ACRU

ACRU: Count Citizens—Not Illegals—When Creating Legislative Districts

Courts - Justice statue from below

Brief urges U.S. Supreme Court to hear challenge to Texas’ use of “total population” in allocating legislative seats

WASHINGTON, D.C. (March 5, 2015) —- The American Civil Rights Union (ACRU) has asked the U.S. Supreme Court to hear a challenge to states giving more political power to areas with high illegal alien populations. In a brief filed today, the ACRU argues that Texas and a U.S. District Court erred in approving state senate districts based on “total population” rather than on eligible citizen voters. “Total population” includes illegal aliens.

Counting non-voters, including illegal aliens, when assessing the size of senate districts, gives citizens living in areas with high numbers of illegal aliens more senate seats than areas with mostly U.S. citizens, the ACRU says in the brief, filed on behalf of the plaintiffs in Evenwel and Pfenninger v. Abbott et al.

The current plan subsidizing illegal alien political power was created by a three-judge panel in response to a Voting Rights Act lawsuit challenging a 2011 redistricting plan that properly counted voters, not total population.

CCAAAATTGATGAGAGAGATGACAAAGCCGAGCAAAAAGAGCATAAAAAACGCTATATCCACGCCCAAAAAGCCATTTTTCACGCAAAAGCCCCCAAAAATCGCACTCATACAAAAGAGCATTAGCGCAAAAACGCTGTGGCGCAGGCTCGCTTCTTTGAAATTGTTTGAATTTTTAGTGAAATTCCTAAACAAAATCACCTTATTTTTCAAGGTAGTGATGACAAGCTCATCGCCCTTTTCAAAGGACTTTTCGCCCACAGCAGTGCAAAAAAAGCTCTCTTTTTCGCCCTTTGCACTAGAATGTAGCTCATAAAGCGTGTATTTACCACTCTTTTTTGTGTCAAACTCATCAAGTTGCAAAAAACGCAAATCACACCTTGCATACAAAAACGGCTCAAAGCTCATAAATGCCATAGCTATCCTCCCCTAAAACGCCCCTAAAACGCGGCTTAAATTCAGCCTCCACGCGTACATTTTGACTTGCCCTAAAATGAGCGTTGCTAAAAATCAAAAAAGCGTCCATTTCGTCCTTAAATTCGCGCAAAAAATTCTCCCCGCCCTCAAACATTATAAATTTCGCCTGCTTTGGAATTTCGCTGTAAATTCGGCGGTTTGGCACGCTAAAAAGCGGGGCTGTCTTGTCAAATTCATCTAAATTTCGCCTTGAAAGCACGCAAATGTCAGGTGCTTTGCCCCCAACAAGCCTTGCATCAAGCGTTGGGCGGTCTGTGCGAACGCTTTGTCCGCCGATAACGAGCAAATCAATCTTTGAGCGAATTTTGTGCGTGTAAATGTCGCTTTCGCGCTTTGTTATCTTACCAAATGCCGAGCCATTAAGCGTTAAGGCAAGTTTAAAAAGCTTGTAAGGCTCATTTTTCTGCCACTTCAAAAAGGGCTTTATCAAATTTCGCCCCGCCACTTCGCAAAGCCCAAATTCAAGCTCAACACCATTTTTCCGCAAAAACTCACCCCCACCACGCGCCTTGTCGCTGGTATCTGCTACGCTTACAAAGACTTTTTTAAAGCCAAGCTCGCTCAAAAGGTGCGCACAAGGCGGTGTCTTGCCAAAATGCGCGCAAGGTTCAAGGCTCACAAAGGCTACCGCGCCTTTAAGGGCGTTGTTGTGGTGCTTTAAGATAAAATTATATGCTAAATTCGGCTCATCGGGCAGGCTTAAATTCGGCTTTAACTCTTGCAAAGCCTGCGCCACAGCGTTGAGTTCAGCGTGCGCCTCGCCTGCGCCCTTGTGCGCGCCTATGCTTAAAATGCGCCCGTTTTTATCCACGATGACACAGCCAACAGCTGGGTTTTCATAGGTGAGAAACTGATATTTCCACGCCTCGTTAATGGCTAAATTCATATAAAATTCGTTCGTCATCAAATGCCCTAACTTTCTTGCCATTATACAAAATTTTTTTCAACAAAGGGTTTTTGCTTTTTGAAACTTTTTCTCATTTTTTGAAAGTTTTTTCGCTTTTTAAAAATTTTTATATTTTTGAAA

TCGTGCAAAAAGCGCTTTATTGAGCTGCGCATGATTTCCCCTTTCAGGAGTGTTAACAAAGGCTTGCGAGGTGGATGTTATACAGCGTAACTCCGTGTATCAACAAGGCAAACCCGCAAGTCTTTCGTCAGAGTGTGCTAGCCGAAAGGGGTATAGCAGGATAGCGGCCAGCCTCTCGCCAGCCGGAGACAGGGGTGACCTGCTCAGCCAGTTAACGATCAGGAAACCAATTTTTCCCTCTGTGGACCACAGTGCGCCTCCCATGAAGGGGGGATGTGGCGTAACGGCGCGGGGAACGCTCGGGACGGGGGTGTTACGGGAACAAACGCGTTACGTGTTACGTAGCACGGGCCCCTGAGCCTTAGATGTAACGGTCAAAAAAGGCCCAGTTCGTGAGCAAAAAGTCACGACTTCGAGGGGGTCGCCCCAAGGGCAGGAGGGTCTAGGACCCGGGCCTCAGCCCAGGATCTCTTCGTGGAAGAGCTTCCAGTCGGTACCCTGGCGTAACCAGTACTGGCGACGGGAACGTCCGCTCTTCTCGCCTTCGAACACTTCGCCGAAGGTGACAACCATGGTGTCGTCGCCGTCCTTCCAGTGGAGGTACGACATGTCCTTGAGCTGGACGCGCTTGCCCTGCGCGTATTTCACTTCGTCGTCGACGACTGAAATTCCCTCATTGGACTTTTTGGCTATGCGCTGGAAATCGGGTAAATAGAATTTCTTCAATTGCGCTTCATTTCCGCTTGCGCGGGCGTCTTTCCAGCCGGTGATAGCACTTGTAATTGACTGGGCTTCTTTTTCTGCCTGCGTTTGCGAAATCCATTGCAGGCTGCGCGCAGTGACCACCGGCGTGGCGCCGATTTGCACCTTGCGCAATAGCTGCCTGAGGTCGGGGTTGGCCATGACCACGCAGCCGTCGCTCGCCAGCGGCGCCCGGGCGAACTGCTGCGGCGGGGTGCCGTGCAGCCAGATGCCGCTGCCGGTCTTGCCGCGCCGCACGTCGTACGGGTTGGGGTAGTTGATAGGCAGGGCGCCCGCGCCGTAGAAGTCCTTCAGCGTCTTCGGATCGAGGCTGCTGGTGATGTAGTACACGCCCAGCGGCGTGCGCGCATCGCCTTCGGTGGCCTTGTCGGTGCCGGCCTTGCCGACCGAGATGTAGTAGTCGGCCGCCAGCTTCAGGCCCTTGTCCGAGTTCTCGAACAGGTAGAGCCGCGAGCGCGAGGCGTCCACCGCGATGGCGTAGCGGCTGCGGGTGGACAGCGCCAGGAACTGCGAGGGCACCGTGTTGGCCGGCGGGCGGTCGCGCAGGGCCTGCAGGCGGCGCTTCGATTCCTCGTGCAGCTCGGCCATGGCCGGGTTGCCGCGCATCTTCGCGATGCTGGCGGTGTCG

The judges’ plan was eventually adopted by the Texas legislature and signed into law in 2013. In response, Texas citizens Sue Evenwel and Edward Pfenninger sued the state, alleging that voters are unequal under the new counting method.

The ACRU brief, written by General Counsel Peter Ferrara, notes that even the United States Department of Justice uses only citizen population in allocating legislative seats in redistricting litigation.

Plus, the Supreme Court has long held that legislative districts should establish that each citizen has equal representation in legislative bodies. “The doctrine of one-person, one vote logically and morally grows directly out of the fundamental right to vote itself,” the brief says. “The equal right of all to vote logically gives rise to the right of all to an equal vote.”